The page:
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Credit: Santa Barbara Zoo

3 of the Smallest Otters in the World Were Just Born

And they'll make you want to squee.


It is a truth universally acknowledged that the cutest animals in the world are otters. It is also a truth universally acknowledged that the cutest animals in the world are the smallest animals. And there's another one that says the cutest animals in the world are also baby animals. So by that logic, the cutest animals in the world would be newborn pups of the smallest otter species in the world, right?

Luckily, the Santa Barbara Zoo has you covered.


The zoo just welcomed three newborn Asian small-clawed otter pups, born on Saturday, October 7, according to the San Luis Obispo Tribune.

Asian small-clawed ottersCredit: Santa Barbara Zoo


The pups' mother and father are Gail and Peeta, who are first-time parents named after characters in "The Hunger Games" trilogy.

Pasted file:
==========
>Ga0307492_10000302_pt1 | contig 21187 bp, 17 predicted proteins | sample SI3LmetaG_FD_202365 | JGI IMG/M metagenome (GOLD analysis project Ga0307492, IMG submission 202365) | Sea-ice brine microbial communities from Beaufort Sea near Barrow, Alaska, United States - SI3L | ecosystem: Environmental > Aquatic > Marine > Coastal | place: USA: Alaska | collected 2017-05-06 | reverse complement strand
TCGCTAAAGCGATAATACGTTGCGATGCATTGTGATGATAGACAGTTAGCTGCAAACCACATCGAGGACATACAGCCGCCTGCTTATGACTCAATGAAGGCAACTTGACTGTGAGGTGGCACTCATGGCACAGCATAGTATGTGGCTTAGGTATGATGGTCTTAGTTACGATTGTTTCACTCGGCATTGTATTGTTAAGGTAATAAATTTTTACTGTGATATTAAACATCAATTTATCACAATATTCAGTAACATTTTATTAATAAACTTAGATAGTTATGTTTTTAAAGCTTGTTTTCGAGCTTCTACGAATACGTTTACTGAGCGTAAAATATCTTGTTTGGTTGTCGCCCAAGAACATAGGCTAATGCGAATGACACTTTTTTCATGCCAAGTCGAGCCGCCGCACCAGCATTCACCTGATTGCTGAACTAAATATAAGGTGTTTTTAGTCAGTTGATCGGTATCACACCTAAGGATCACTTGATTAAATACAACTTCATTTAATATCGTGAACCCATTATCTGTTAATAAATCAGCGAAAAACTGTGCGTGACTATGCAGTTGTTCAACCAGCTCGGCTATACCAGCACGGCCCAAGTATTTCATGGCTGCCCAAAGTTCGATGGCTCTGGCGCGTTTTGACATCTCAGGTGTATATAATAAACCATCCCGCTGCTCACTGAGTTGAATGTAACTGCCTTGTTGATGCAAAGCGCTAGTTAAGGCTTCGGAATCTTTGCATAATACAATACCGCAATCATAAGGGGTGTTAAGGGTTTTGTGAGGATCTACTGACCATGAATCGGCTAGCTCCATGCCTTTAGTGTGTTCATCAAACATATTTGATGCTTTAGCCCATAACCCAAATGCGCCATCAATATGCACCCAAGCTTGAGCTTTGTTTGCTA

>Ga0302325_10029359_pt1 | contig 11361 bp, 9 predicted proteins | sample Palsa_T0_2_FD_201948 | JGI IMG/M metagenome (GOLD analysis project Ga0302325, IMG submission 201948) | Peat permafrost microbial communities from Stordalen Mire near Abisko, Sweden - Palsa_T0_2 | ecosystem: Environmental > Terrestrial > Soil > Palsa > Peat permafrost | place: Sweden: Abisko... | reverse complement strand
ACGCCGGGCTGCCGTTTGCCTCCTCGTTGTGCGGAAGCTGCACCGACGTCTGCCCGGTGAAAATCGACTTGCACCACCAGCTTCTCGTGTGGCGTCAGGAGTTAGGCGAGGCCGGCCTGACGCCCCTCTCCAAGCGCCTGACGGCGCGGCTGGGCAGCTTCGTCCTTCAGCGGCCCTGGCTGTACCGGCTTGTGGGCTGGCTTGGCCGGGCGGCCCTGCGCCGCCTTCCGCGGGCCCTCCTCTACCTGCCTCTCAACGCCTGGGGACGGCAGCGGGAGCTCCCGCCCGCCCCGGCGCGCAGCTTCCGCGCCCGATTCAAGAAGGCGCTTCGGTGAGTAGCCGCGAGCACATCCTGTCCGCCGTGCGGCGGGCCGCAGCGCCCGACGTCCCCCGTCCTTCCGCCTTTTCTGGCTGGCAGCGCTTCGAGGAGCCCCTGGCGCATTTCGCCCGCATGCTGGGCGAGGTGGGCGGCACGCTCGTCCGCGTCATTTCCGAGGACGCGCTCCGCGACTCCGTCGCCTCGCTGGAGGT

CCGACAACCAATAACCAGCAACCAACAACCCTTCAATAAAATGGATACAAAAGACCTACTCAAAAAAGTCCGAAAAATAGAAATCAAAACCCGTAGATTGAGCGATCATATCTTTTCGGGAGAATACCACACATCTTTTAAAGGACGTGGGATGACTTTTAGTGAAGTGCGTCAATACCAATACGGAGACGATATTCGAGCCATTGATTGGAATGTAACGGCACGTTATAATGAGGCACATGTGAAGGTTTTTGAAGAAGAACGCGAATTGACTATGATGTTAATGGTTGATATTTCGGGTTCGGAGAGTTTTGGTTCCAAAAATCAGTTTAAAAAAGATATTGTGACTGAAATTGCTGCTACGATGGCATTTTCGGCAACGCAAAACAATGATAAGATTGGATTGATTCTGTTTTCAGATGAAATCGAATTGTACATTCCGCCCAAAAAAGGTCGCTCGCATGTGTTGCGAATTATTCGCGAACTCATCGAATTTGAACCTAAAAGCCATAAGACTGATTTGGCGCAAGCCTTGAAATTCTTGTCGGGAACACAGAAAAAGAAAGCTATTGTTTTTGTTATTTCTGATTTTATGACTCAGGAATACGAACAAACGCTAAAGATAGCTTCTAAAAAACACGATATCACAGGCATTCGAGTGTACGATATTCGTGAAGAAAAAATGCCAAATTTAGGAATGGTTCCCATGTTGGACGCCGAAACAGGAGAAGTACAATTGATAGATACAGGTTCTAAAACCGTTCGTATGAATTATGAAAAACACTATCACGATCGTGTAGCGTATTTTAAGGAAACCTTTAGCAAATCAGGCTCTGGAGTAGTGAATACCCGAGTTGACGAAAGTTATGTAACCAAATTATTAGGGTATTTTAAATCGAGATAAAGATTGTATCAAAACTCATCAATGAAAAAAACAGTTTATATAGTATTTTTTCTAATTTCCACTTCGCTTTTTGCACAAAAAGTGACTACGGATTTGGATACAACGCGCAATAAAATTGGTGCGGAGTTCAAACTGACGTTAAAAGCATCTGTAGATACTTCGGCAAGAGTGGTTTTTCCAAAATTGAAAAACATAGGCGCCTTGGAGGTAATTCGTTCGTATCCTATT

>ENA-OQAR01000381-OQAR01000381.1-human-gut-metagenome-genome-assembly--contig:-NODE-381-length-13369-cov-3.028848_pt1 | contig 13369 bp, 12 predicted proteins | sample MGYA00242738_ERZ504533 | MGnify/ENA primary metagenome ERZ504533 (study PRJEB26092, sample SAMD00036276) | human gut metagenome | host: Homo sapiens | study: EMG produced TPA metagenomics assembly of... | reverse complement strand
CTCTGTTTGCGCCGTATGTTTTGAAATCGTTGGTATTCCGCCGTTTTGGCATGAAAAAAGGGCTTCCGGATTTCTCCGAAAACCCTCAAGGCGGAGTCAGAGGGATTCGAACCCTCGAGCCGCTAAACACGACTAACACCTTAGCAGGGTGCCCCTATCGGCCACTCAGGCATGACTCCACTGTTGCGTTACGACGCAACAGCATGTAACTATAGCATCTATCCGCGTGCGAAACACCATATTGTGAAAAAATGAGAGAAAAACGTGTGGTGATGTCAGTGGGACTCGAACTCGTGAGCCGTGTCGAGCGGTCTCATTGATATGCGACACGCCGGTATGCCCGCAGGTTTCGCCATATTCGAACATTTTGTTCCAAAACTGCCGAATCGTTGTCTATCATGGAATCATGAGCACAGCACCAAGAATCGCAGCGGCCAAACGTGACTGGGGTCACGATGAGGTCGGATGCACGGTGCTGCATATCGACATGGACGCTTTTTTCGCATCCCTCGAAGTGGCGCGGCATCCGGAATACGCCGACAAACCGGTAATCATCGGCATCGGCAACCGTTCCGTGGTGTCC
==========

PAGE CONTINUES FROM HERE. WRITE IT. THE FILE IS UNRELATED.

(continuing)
Asian small-clawed otters mate for life, so Gail and Peeta are in it for the long haul with this batch of pups and likely many more. They're the first litter of Asian small-clawed otters born at the Santa Barbara Zoo in six years.


And they all look like little frosted nuggets of absolute, fuzz-filled joy.


Another adorable detail: The zoo only realized the litter had arrived after keepers heard a series of small and muffled squeaks from inside the otter pen.

Asian small-clawed otters are native to South and Southeast Asia, and they're famous for their distinctive paws — which is the cutest superlative we've ever heard. Their claws don't extend past their toe-pads, meaning they have a great deal of manual dexterity and look super squishable.

Unlike other species of otters, the Asian small-clawed otters catch prey with their tiny and cute paws, as opposed to with their teeth. Asian small-clawed otters are the smallest living otter species and boast pink nose pads, and small, round ears.

The otters aren't currently endangered, but they just earned a designation of vulnerable on the IUCN Red List due to habitat loss, hunting and pollution.


The otter pups are too young for public display, but they'll be squeaking in a holding area to grow big and strong enough to join their parents in the main exhibit.


Zookeepers estimate the pups will be on public display as early as January, where they'll be eating solid food and learning how to swim alongside their mom and pop in the zoo's pool.

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